John Parkinson 1874-1918, Poet and Writer on Islam

This blog post was kindly provided by Christine Watson from Kilwinning Heritage. Check out their website to plan your visit to the Heritage Centre at Kilwinning Abbey Tower. Or why not give them a follow on their Facebook page?

As part of the Kilwinning Heritage Trail, there is a blue plaque on the Main Street at the entrance to Garden Square which names John Parkinson, Scottish Muslim poet, essayist and self-taught astronomer who was born in Kilwinning of Irish descent. Having lost both parents whilst still a baby, he lived his entire life in the home of his grandparents. When they died, he supported himself from the age of sixteen as a wool spinner in the Busby Spinning Company. A voracious reader, he taught himself astronomy, mathematics, science, geography and philosophy. Converting to Islam around 1900 and discovering a talent for poetry, he adopted the name Yehya-en-Nasr.

Although relatively isolated in Scotland, Parkinson maintained contact with the Liverpool Muslim Institute between 1901 and 1908 which helped to establish his literary reputation by publishing his early work, after which he developed connections with literary and learned Muslim circles in British India and in the UK.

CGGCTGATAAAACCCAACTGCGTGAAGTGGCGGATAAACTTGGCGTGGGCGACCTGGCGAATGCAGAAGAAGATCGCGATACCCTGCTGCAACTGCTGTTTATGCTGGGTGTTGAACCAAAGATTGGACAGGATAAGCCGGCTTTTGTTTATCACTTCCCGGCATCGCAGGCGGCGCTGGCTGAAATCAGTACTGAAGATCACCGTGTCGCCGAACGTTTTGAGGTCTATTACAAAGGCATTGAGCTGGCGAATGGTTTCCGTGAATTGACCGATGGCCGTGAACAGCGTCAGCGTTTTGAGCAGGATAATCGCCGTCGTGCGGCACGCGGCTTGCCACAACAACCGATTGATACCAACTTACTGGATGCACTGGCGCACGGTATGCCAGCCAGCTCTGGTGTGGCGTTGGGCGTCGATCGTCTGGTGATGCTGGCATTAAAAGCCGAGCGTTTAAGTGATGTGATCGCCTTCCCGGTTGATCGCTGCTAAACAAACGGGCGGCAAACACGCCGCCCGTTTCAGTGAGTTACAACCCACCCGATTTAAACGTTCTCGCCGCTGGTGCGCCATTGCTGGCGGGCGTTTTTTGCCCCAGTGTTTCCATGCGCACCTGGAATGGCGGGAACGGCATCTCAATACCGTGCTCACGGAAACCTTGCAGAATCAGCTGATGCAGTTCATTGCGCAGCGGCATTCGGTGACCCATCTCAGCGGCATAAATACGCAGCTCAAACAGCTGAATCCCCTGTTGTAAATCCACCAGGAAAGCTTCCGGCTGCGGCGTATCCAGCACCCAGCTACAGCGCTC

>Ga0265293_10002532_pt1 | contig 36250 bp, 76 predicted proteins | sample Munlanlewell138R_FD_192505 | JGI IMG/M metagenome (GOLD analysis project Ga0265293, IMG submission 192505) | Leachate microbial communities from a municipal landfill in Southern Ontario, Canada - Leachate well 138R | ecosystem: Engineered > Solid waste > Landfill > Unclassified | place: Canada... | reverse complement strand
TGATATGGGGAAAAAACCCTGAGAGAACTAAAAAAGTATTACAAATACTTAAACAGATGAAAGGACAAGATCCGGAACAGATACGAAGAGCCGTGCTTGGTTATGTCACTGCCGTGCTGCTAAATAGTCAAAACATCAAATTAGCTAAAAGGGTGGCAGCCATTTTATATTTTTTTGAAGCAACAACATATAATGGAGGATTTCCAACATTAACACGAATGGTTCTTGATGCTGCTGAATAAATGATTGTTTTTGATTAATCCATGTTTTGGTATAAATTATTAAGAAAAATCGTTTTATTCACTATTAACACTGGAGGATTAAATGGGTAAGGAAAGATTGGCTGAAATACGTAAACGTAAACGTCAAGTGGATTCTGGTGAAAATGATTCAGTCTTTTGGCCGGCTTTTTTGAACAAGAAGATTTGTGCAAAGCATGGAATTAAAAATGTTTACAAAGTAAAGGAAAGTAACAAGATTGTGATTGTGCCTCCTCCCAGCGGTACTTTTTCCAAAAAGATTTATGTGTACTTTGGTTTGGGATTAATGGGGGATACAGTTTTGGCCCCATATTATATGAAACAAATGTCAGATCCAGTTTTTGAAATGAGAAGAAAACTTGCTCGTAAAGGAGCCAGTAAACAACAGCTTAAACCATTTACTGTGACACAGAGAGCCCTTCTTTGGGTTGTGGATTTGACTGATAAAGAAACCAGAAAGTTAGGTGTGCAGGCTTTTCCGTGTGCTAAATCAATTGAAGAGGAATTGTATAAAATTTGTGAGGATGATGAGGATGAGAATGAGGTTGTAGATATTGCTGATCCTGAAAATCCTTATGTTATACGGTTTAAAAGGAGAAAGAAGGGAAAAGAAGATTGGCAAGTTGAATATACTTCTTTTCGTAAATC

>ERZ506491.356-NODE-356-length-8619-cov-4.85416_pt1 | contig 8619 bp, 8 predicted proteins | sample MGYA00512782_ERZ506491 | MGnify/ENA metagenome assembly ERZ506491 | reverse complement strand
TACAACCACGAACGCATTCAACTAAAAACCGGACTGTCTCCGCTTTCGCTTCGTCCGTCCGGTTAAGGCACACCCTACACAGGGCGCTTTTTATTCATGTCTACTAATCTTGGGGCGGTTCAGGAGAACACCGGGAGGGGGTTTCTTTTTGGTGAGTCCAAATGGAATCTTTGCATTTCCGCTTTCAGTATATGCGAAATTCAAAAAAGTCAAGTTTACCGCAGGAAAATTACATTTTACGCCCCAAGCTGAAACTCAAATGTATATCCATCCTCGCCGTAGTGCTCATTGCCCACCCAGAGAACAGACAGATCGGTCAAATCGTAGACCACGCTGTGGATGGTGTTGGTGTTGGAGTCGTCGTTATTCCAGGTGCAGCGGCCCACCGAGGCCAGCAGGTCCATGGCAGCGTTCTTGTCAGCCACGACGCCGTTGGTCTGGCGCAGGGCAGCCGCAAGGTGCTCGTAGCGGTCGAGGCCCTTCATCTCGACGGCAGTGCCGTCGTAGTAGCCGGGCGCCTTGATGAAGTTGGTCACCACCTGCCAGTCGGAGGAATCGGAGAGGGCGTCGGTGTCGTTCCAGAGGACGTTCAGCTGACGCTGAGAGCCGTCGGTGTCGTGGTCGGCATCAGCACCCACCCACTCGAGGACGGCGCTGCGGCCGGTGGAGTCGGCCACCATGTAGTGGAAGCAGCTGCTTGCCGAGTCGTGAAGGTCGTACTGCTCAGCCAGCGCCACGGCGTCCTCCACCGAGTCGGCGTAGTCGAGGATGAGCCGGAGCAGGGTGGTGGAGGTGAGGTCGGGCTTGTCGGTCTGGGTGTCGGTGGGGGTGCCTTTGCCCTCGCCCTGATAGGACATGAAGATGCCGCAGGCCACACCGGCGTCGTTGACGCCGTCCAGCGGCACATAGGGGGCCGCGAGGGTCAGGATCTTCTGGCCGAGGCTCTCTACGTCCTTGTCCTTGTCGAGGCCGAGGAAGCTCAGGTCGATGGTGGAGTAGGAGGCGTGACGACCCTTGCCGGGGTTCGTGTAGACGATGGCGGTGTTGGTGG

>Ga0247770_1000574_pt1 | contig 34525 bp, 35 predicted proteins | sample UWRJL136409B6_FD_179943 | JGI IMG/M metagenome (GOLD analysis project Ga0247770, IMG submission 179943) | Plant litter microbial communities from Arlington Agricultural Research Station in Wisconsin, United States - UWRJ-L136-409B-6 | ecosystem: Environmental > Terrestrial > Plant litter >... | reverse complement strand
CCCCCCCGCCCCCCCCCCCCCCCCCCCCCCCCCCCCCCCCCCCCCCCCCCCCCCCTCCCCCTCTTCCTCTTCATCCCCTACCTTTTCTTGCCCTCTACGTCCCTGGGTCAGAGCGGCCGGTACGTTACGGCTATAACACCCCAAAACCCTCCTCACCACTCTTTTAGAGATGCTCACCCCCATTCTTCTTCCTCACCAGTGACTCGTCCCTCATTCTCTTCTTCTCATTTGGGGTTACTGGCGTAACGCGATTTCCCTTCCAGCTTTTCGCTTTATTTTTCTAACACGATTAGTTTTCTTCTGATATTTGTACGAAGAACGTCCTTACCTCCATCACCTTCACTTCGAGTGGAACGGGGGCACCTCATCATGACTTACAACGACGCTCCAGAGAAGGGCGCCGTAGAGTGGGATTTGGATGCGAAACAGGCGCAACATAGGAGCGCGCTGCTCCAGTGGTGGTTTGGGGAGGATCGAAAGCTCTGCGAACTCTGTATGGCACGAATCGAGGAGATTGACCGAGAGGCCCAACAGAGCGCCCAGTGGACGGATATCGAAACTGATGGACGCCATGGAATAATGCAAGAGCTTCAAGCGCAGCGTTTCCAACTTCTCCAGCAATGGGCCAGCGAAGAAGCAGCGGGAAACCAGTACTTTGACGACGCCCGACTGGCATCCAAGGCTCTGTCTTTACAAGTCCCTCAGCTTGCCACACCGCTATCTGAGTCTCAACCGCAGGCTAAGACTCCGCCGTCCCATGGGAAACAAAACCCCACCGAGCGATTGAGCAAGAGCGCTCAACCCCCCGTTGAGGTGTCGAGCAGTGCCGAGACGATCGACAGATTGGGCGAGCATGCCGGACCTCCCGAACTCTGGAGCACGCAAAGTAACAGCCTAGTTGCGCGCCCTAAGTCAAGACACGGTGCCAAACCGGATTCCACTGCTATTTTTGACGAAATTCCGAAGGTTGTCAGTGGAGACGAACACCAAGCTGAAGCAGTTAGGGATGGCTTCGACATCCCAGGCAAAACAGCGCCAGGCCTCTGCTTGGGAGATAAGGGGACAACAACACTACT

As well as his column in the local newspaper, which appeared under the name of ‘Ingomar’, Parkinson published several books, including Essays on Islamic Philosophy, and his collection of poems, Lays of Love and War, which deal with romance and Jihad. He had a two-year sojourn in Burma as a deputy editor of a Rangoon newspaper in 1908-10, but ill-health forced him to return to Scotland, where he died in December 1918 after a short bout of pneumonia. His unmarked grave is in Kilwinning Cemetery, where he has been largely forgotten due to having no family to remember him.

These photographs were taken during his time in Burma. John Yahya-Parkinson is wearing a garland, and on his right is Prince Jamshed Bakhsh. While he achieved some fame within local and international Muslim literary circles, Parkinson has been largely forgotten until a 21st century revival of interest in his work among some historians. Brent D Singleton in California republished a number of Parkinson’s poems in an anthology of poems by Muslim converts during the late Victorian and Edwardian periods, The Convert’s Passion (2009), and a number of them have also been set to music by Abdal Hakim Murad in Muslim Songs of the British Isles (2005).

Information compiled by Christine Watson, Kilwinning Heritage

Further information

Selected poems

British Muslim website